1. Make sure you choose a model release that is appropriate for nude photography. See links at the bottom for samples.
  2. As part of agreeing to a shoot, make sure the model understands your intended use for the photos.
  3. Have the release ready after the shoot. Some photographers have the release signed before shooting, but I’m told this can put the legality of the release into question because the content of the shoot has not yet occurred at the time of signing, and therefore the model cannot take it into consideration.
  4. Before presenting the release to the model, ask the model if she’s signed model releases in the past. If she has not, explain to her that a release is a permission form that allows you to use the images in the way you described when you arranged the shoot with her.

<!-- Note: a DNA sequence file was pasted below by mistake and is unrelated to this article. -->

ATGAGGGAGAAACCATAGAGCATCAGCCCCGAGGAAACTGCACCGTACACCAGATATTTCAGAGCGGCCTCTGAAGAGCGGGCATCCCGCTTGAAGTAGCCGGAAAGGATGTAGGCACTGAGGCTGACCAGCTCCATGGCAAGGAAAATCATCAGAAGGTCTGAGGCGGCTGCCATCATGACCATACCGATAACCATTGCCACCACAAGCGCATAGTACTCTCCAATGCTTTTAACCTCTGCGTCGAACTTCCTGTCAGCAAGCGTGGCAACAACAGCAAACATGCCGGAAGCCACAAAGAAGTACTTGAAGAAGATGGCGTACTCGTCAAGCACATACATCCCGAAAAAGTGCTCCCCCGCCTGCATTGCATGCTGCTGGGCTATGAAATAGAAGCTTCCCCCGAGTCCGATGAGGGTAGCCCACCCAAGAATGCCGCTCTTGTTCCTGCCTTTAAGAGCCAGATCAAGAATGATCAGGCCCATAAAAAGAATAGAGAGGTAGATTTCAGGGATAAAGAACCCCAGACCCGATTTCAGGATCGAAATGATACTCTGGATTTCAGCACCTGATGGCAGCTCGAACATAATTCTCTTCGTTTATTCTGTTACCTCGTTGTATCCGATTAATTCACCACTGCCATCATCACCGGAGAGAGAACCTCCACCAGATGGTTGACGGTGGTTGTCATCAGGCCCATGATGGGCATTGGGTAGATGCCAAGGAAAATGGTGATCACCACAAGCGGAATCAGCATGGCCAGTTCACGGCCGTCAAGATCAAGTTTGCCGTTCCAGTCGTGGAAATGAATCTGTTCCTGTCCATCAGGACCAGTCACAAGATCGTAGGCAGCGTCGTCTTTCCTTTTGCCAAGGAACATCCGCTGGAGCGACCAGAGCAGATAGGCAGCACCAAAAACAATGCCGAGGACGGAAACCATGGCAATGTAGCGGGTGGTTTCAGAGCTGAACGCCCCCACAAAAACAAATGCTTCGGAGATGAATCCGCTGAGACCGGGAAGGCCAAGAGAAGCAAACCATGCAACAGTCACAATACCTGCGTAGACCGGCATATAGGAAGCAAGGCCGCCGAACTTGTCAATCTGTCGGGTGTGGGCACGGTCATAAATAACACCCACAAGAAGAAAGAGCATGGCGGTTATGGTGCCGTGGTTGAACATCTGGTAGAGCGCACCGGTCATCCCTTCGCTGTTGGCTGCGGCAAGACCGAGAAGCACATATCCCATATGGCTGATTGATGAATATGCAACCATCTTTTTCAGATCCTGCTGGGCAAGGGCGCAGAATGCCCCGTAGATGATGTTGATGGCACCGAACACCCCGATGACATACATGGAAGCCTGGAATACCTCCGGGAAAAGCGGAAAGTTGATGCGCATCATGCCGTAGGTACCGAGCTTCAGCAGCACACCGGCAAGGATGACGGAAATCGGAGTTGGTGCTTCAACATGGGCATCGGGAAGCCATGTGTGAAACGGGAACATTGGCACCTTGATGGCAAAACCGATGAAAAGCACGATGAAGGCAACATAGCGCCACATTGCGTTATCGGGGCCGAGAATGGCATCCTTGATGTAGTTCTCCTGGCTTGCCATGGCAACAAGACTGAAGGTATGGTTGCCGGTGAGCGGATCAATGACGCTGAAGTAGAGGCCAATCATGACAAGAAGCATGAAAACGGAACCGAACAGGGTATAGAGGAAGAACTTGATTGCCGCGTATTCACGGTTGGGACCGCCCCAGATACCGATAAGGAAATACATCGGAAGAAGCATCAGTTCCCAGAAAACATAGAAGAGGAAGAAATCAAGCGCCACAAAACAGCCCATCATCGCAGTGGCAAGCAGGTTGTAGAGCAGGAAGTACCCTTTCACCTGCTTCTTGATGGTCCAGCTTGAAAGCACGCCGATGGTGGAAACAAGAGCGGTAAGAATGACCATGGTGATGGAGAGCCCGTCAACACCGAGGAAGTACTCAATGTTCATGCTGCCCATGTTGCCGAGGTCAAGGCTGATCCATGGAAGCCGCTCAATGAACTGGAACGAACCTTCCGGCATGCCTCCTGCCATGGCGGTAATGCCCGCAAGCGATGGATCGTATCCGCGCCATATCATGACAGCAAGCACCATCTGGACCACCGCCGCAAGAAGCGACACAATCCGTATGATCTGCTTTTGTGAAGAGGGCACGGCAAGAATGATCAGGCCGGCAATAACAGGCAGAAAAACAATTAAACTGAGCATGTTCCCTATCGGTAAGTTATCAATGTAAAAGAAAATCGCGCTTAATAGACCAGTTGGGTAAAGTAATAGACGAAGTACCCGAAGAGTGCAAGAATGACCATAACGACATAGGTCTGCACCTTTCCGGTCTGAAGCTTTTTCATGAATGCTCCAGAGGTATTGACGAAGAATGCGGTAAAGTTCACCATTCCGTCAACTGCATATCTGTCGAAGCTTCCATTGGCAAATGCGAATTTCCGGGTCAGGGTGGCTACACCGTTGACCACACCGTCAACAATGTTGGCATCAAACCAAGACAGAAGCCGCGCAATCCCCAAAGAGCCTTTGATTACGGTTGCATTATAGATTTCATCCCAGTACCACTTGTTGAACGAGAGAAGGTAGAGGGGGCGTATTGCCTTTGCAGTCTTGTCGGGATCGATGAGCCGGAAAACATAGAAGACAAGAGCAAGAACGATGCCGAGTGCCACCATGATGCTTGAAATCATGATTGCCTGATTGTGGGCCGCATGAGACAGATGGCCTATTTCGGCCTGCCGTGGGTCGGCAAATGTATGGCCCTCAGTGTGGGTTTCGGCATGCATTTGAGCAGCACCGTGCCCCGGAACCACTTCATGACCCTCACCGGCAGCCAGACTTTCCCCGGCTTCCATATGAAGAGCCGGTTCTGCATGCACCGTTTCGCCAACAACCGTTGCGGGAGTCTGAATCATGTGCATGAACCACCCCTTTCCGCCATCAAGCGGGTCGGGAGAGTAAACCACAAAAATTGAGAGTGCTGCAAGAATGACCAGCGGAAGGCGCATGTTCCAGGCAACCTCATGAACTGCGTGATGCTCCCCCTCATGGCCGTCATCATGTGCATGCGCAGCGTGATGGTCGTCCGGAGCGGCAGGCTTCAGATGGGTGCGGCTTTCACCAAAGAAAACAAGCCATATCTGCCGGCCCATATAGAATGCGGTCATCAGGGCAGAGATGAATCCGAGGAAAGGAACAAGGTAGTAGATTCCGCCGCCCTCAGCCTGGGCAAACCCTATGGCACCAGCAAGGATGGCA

5. Present the release to the model.
  6. Let the model know that she needs to fill in all blanks unless they are marked as optional.
  7. If she has questions, do what you can to address them. It is rare that the model is not comfortable signing the release because permission to use the photos is something that should be discussed before the shoot.
  8. Ask the model for government issued photo identification for proof of identity and age; make a digital copy of the ID with your camera.
  9. Pay the model after she has signed the release. The payment is in exchange for her time and permission to use the photographs for the agreed purposes.